from the south, then veered to west-south-west and finally to north-west. The
southern half of the country felt the full force of the storm and it was worst
in London on the nights of Friday 26th November(OS) and Tuesday 30th
November(OS), when bricks, tiles and stones flew about with such force, and
were so numerous, that none dared venture forth from their homes. After the
storm the price of tiles increased by about 300%.
The tidal flood affecting the Thames on Sunday 30th(OS) was associated with this storm, though the tidal storm surge for this event was more significant on the Severn and along the Dutch coast. Twelve warships with 1300 men on board were lost in sight of land, Eddystone lighthouse was destroyed and practically all shipping in the Thames was destroyed or damaged. In London alone, 22 people were drowned, 21 people were killed and 200 injured by falling and flying debris. It was estimated that 8000 people lost their lives in the floods caused by the storm in the rivers Thames and Severn and in Holland. The damage due to the storm and flood in London alone was estimated to be £ 2 000 000.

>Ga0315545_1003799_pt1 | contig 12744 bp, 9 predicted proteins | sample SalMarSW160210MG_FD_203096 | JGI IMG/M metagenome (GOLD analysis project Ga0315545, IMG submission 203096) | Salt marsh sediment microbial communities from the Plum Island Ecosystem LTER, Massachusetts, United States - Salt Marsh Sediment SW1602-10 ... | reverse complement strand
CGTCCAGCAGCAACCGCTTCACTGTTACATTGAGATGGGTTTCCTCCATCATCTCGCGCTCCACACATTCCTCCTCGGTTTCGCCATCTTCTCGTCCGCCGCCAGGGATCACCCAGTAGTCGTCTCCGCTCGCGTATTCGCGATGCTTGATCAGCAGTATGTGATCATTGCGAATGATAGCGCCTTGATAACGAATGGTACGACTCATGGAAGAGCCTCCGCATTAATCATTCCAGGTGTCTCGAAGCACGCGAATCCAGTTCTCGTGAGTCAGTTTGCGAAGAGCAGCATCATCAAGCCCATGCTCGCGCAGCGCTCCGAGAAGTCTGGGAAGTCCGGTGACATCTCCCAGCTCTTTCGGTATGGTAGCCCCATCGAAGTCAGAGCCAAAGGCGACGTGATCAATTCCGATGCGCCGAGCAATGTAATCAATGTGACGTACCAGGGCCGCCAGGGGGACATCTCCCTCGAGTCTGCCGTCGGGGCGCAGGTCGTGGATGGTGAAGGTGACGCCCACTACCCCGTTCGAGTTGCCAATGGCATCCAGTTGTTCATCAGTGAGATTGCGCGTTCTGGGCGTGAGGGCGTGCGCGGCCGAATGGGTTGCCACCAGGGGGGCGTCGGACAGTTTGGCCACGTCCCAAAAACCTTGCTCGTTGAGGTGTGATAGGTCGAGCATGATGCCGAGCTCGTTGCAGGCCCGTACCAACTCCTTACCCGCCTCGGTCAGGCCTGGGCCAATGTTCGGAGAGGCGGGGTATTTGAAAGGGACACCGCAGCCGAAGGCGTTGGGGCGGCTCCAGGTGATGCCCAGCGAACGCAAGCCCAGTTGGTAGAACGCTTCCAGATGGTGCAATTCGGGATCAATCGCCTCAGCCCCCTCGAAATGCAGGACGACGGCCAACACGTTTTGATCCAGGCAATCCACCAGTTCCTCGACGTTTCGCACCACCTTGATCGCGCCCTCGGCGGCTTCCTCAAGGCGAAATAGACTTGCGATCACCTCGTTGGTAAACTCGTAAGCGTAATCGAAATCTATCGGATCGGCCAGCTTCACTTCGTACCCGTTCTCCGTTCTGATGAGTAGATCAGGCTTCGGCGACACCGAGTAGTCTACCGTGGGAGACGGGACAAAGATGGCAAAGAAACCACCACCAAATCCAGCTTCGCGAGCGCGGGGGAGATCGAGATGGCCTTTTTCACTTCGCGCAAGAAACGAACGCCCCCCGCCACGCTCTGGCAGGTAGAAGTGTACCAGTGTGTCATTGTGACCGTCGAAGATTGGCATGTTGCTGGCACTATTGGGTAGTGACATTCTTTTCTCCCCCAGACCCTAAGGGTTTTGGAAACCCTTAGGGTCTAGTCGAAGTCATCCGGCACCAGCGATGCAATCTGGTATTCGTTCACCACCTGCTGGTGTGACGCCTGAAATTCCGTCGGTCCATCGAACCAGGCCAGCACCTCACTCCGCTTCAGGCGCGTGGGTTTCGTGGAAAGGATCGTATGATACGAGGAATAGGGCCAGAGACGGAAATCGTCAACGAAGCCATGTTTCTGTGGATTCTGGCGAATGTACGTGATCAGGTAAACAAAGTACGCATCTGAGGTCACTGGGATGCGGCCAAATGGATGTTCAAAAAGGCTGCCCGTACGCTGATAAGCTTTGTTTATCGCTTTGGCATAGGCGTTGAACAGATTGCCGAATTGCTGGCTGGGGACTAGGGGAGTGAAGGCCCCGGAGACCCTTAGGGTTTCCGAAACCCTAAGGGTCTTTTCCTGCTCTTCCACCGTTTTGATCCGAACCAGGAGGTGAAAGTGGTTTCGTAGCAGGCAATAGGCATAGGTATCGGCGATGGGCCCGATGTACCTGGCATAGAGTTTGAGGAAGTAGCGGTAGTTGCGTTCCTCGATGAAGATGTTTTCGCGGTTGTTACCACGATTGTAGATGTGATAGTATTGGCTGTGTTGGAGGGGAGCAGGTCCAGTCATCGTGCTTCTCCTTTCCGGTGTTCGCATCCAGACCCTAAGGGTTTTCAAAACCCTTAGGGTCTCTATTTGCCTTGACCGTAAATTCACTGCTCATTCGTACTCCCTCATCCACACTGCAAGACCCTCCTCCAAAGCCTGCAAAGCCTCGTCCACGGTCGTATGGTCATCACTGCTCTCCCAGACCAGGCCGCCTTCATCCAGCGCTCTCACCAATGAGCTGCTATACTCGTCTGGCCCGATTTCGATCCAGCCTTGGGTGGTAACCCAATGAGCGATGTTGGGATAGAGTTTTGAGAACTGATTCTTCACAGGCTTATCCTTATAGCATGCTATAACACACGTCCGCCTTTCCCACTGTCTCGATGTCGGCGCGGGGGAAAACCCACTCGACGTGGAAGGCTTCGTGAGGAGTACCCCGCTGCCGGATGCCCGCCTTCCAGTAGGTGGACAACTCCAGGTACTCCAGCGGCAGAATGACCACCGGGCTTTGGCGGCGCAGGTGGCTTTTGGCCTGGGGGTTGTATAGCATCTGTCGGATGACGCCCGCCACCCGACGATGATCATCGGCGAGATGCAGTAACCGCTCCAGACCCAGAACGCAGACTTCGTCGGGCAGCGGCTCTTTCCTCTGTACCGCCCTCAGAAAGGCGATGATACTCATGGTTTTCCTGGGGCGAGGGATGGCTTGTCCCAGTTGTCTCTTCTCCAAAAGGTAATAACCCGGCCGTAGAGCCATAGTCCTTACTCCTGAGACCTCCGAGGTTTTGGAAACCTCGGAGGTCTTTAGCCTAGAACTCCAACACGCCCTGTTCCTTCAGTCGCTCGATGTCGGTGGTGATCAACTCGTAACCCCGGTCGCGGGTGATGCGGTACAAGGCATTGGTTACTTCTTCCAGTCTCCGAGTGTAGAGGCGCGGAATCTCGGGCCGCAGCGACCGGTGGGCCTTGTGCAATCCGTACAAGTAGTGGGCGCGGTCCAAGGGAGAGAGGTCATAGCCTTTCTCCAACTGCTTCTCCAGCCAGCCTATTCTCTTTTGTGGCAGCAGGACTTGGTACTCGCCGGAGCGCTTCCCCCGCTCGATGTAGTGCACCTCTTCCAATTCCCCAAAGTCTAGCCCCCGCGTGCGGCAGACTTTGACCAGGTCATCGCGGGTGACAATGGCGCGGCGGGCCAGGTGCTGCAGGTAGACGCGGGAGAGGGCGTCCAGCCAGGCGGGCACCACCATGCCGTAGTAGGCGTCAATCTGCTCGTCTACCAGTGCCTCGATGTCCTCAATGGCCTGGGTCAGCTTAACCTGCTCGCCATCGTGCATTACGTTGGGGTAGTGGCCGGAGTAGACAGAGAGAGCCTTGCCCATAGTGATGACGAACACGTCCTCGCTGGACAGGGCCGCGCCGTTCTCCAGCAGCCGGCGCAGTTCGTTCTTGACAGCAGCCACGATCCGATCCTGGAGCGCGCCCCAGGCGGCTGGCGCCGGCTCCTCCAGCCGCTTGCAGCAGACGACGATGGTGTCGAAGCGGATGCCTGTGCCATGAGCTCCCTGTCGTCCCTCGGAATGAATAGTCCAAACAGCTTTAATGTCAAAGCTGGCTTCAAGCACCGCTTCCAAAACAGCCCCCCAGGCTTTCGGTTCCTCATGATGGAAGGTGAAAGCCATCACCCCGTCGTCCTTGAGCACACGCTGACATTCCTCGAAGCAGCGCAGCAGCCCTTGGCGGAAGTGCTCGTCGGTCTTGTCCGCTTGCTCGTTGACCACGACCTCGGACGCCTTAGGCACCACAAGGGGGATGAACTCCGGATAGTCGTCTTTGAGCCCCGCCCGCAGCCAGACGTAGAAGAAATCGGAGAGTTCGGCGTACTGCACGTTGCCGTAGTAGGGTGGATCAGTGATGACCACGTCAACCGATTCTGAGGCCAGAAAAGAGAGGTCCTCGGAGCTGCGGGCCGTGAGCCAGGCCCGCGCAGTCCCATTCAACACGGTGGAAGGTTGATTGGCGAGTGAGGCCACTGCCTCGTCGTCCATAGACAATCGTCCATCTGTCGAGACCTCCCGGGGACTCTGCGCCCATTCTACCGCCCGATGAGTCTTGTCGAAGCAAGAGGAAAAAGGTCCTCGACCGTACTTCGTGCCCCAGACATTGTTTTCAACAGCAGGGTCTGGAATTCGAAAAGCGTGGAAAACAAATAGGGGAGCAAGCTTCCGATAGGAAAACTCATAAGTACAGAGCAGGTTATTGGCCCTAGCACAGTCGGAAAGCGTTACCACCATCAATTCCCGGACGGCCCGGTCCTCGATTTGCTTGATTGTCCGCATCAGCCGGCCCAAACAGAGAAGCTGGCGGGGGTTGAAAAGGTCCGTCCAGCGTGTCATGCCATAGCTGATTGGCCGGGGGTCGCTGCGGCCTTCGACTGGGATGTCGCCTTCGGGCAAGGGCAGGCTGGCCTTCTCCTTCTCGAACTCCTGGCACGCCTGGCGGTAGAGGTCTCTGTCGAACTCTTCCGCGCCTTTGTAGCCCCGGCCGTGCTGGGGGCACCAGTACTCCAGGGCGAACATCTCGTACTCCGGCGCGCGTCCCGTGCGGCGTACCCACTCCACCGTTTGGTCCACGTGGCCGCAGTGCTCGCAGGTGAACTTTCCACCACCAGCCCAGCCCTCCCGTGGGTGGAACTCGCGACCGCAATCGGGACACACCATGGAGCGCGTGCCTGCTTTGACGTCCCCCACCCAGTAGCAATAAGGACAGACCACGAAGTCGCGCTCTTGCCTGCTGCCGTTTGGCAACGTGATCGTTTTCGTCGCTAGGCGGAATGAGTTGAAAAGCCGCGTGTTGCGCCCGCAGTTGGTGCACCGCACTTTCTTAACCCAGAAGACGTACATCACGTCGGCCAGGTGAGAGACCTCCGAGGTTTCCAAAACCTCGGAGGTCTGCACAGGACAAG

[ Lamb quotes 'new-style' dates for this event of 7th/8th December 1703.]
1. Possibly a rejuvinated Atlantic hurricane, this storm produced estimated winds reaching 120mph/104 knots (Lamb estimates 150kn).
2. There was apparently little rain.
3. On the south Wales coast, a tidal surge drove up the Bristol Channel, leaving the port of Bristol in ruins, and the hinterland under water.
4. Considerable structural damage occurred across England & Wales, with large loss of standing timber (much as 1987/Oct). Estimates of total loss of life are around 8000, which makes it much worse than the October 1987 event. The heavy lead on the roof of Westminster Abbey being ripped off and carried well clear of the building. The Eddystone lighthouse (newly built/2nd time) was destroyed, and its designer/builder (Henry Winstanley) was killed as he was on site at the time.